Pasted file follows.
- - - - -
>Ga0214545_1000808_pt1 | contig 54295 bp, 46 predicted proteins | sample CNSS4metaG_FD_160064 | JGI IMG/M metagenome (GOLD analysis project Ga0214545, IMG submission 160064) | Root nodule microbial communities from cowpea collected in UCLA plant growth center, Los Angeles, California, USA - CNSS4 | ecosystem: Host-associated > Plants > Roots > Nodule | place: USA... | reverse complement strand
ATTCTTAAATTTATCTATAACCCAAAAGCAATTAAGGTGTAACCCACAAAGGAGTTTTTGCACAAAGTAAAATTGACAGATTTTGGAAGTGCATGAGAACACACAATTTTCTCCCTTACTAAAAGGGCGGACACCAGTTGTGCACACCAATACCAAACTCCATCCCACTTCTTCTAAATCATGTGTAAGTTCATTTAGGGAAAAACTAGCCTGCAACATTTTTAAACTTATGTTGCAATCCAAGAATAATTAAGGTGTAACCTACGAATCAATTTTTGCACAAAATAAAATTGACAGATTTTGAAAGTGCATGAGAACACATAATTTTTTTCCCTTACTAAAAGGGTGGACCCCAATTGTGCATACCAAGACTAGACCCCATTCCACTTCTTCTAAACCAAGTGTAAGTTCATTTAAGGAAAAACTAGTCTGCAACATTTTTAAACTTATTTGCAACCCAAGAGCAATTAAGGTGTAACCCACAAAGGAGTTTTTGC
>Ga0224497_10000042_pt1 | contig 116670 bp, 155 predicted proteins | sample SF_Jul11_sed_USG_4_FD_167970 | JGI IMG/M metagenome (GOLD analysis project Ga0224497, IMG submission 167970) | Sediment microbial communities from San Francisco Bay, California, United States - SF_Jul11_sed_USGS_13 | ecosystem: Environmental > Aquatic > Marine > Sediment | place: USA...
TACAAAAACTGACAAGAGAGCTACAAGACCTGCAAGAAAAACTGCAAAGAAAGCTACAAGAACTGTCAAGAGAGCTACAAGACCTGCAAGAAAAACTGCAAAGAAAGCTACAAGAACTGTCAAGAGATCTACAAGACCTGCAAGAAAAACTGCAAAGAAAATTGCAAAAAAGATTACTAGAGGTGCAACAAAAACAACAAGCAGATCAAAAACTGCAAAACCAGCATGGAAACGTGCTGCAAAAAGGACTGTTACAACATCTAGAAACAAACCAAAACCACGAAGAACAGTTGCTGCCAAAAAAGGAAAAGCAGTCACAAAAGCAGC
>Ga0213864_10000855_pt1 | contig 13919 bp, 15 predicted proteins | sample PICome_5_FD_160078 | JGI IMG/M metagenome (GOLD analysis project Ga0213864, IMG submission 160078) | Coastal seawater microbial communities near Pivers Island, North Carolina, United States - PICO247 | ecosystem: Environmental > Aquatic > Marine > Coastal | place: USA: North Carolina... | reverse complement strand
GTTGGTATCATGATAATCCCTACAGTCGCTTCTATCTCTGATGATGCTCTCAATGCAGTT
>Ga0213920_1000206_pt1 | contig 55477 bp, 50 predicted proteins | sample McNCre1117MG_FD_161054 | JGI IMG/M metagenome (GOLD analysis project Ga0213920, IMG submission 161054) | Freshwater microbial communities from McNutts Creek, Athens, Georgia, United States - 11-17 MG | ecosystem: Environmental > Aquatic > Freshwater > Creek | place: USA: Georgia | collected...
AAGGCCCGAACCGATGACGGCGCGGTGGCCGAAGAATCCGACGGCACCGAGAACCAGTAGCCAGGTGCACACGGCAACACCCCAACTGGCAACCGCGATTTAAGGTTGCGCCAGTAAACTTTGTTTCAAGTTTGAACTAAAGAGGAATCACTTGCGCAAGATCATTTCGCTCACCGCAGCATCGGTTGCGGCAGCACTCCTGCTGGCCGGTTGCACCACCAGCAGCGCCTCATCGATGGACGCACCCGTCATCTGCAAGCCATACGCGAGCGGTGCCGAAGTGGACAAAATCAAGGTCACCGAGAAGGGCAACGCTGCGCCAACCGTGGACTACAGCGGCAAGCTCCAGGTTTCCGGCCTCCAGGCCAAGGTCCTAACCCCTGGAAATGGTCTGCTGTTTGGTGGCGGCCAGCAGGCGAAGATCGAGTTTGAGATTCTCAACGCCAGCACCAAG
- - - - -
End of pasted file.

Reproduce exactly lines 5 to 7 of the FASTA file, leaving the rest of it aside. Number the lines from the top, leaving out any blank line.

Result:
>Ga0213864_10000855_pt1 | contig 13919 bp, 15 predicted proteins | sample PICome_5_FD_160078 | JGI IMG/M metagenome (GOLD analysis project Ga0213864, IMG submission 160078) | Coastal seawater microbial communities near Pivers Island, North Carolina, United States - PICO247 | ecosystem: Environmental > Aquatic > Marine > Coastal | place: USA: North Carolina... | reverse complement strand
GTTGGTATCATGATAATCCCTACAGTCGCTTCTATCTCTGATGATGCTCTCAATGCAGTT
>Ga0213920_1000206_pt1 | contig 55477 bp, 50 predicted proteins | sample McNCre1117MG_FD_161054 | JGI IMG/M metagenome (GOLD analysis project Ga0213920, IMG submission 161054) | Freshwater microbial communities from McNutts Creek, Athens, Georgia, United States - 11-17 MG | ecosystem: Environmental > Aquatic > Freshwater > Creek | place: USA: Georgia | collected...